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ment; this enhances the interest and admiration she excites, and in this Miss Addison was to the life the Imogen of the poet. She gave full effect to that famous scene where Iachimo first introduces himself to her, endeavouring to make her doubt the constancy of her husband, and then insinuates his own foul purpose. The contrast between the wife when injured by her husband, and when insulted by another, Miss Addison made most impressive in the following lines:


...... Be revenged;
Or she that bore you, was no queen, and you
Recoil from your great stock.



How should I be reveng'd? If this be true,
(As I have such a heart, that both mine ears
Must not in haste abuse,) if it be true,

How shall I be reveng'd?


Should he make me
Live like Diana's priest, betwixt cold sheets;
Whiles he is vaulting variable ramps,

In your despite, upon your purse? Revenge it!
I dedicate myself to your sweet pleasure;
More noble than that runagate to your bed;
And will continue fast to your affection,
Still close as sure.


What, ho! Pisano!

Iachimo. Let me my service tender on your lips.
Imogen. Away!—I do condemn mine ears that have
So long attended thee.—If thou wert honourable,
Thou would'st have told this tale for virtue, not
For such an end thou seek'st; as base as strange.
Thou wrong'st a gentleman, who is far

From thy report, as thou from honour; and
Solicit'st here a lady, that disdains

Thee and the devil alike.-What, ho! Pisanio!-
The king my father shall be made acquainted
Of thy assault; if he shall think it fit,
A saucy stranger, in his court, to mart
As in a Romish stew, and to expound
His beastly mind to us-he hath a court
He little cares for, and a daughter whom
He not respects at all.-What ho, Pisanio!-

The speech of Imogen as she approached, in the youth's dress, the cave of Belarius, was delivered with intense feeling ;


Imogen. I see, a man's life is a tedious one:
I have tir'd myself; and for two nights together
Have made the ground my bed. I should be sick,
But that my resolution helps me.-Milford,
When from the mountain-top Pisanio show'd thee,
Thou wast within a ken: O Jove! think,
Foundations fly the wretched: such, I mean,
Where they should be reliev'd. Two beggars told me,
I could not miss my way: Will poor folks lie,
That have afflictions on them; knowing 'tis
A puishment, or trial? Yes; no wonder,
When rich ones scarce tell true: To lapse in fulness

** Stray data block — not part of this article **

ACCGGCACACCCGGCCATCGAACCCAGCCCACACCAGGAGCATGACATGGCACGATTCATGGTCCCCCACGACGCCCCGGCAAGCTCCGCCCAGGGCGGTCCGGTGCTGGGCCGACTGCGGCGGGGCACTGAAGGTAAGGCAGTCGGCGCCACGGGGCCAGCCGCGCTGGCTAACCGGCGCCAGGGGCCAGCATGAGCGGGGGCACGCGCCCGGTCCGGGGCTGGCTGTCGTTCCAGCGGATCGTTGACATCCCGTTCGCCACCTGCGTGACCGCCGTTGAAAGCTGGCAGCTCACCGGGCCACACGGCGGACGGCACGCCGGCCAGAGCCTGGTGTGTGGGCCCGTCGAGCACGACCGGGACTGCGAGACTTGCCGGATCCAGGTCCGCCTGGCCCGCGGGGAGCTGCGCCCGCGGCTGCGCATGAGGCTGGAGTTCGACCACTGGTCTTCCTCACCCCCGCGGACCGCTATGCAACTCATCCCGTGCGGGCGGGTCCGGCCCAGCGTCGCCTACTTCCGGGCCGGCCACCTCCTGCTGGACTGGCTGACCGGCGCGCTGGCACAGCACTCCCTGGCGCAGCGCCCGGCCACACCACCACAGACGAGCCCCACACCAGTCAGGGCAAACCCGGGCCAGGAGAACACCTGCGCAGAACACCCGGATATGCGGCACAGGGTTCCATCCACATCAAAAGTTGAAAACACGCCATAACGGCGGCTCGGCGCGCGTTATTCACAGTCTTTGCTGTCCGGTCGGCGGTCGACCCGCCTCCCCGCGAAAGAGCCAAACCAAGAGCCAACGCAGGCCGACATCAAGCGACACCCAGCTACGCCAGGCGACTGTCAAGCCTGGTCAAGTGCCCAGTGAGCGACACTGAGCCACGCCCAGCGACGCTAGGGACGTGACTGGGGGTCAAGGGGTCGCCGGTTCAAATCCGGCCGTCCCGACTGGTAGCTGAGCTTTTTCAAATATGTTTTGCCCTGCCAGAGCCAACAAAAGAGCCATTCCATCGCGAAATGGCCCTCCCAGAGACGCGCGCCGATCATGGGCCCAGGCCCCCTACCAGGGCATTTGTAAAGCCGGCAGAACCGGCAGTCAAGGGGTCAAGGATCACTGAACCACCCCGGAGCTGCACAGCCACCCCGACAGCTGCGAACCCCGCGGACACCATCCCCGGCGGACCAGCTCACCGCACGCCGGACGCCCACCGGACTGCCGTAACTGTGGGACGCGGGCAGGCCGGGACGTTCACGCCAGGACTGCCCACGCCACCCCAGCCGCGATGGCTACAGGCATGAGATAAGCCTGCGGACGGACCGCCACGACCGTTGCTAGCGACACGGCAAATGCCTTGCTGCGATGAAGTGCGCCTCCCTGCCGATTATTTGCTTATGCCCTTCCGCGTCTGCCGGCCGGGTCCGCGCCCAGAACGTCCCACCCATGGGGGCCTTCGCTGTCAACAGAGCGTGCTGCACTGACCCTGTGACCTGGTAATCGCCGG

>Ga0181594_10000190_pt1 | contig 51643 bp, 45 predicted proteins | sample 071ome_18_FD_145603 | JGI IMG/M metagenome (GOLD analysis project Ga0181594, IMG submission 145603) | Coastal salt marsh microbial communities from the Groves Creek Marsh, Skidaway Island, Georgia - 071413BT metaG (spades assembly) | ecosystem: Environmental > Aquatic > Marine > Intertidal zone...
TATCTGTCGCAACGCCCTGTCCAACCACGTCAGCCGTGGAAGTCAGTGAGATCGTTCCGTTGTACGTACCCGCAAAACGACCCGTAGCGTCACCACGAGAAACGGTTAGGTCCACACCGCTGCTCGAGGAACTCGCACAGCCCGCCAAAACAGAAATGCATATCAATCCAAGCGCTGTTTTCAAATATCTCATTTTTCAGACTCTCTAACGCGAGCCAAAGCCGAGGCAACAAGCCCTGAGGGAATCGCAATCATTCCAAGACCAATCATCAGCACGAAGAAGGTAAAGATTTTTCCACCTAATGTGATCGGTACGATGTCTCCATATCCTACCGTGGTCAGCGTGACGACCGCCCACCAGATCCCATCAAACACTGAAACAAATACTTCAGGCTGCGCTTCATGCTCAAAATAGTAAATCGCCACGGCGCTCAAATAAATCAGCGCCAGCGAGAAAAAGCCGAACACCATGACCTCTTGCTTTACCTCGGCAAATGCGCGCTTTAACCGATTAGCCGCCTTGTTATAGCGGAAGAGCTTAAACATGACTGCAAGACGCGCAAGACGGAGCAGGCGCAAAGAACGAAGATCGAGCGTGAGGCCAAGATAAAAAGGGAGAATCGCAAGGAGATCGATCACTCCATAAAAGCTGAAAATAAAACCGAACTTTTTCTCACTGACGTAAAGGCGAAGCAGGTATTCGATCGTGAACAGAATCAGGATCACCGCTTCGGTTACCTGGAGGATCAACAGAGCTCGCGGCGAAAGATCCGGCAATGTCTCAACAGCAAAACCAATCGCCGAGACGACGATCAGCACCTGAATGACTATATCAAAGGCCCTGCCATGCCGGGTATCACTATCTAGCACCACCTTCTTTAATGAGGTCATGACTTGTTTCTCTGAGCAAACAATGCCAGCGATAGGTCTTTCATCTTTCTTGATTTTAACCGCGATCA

Is sorer, than to lie for need; and falsehood
Is worse in kings, than beggars.-My dear lord!
Thou art one o' the false ones: Now I think on thee
My hunger's gone; but even before, I was

At point to sink for food. But what is this?
Here is a path to it: "Tis some savage hold:
I were best not call; I dare not call: yet famine,
Ere clean it o'erthrow nature, makes it valiant.
Plenty, and peace, breeds cowards; hardness ever
Of hardiness is mother.-Ho! who's here?
If any thing that's civil, speak; if savage,
Take, or lend.-Ho!-No answer? then I'll enter,
Best draw my sword; and if mine enemy

But fear the sword like me, he'll scarcely look on't.
Such a foe, good heavens !

This performance of Cymbeline augurs well for the re-opening of Sadler's Wells. Not alone here, however, but in another quarter of the town, an endeavour is making to restore the superior drama of the English stage. A hitherto obscure theatre in Marylebone has been opened by Mrs. Warner, with much of that attraction which refined taste and real intellect can bestow upon it. At this new place of entertainment, Shakspeare is also in the ascendent. The play chosen is "The Winter's Tale," a beautiful drama, which bears the character and stamp of its mighty author in its whole conception, and in every line of its verse. In this play, Leontes, with his absurd, fierce jealousy, and Hermione, that personification of a devoted gentle wife, borne down by wrongs and sorrow, are the grander and more sombre tints of the painting: Florizel and Perdita―an exceedingly lovely creation of the poet,—with their romantic attachments, fill up the picturesque part; and the lighter touches are admirably worked out in the portraits of Autolycus, a prince among rogues, and of the shepherd and his clownish son. The gloom vividly fronts the gaiety; the dignity, the drollery; and the graceful, the grotesque: by such marks we recognize the work of Shakespeare. There is a certain life infused into the representation of the Winter's Tale at the Marylebone Theatre, which appears in the exertions of the actors employed, which asserts itself in the costumes, which speaks through the appropriate scenery, and which altogether leaves an exhilirating impression on the spectator.

The part of Hermione was excellently sustained by Mrs. Warner. The combination of suavity and queenly dignity, and afterwards of strength in conscious right with physical debility, were most successful. The other actors and actresses were of such tolerable cultivation and power as to render this representation of the Winter's Tale, an interesting and harmonious whole.